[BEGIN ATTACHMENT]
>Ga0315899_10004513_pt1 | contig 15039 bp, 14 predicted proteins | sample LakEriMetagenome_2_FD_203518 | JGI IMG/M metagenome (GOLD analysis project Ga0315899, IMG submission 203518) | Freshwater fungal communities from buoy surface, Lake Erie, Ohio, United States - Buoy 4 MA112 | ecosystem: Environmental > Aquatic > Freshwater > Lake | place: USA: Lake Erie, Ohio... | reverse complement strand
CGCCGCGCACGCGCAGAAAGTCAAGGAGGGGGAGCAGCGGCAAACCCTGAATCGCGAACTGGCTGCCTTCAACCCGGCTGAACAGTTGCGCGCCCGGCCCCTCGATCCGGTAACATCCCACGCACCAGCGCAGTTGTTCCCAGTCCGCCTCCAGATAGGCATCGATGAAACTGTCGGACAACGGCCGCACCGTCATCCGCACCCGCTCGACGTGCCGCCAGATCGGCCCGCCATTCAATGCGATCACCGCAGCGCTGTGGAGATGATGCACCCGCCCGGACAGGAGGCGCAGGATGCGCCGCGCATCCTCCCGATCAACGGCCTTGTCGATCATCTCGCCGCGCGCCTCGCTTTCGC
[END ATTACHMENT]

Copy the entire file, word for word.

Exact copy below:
>Ga0315899_10004513_pt1 | contig 15039 bp, 14 predicted proteins | sample LakEriMetagenome_2_FD_203518 | JGI IMG/M metagenome (GOLD analysis project Ga0315899, IMG submission 203518) | Freshwater fungal communities from buoy surface, Lake Erie, Ohio, United States - Buoy 4 MA112 | ecosystem: Environmental > Aquatic > Freshwater > Lake | place: USA: Lake Erie, Ohio... | reverse complement strand
CGCCGCGCACGCGCAGAAAGTCAAGGAGGGGGAGCAGCGGCAAACCCTGAATCGCGAACTGGCTGCCTTCAACCCGGCTGAACAGTTGCGCGCCCGGCCCCTCGATCCGGTAACATCCCACGCACCAGCGCAGTTGTTCCCAGTCCGCCTCCAGATAGGCATCGATGAAACTGTCGGACAACGGCCGCACCGTCATCCGCACCCGCTCGACGTGCCGCCAGATCGGCCCGCCATTCAATGCGATCACCGCAGCGCTGTGGAGATGATGCACCCGCCCGGACAGGAGGCGCAGGATGCGCCGCGCATCCTCCCGATCAACGGCCTTGTCGATCATCTCGCCGCGCGCCTCGCTTTCGC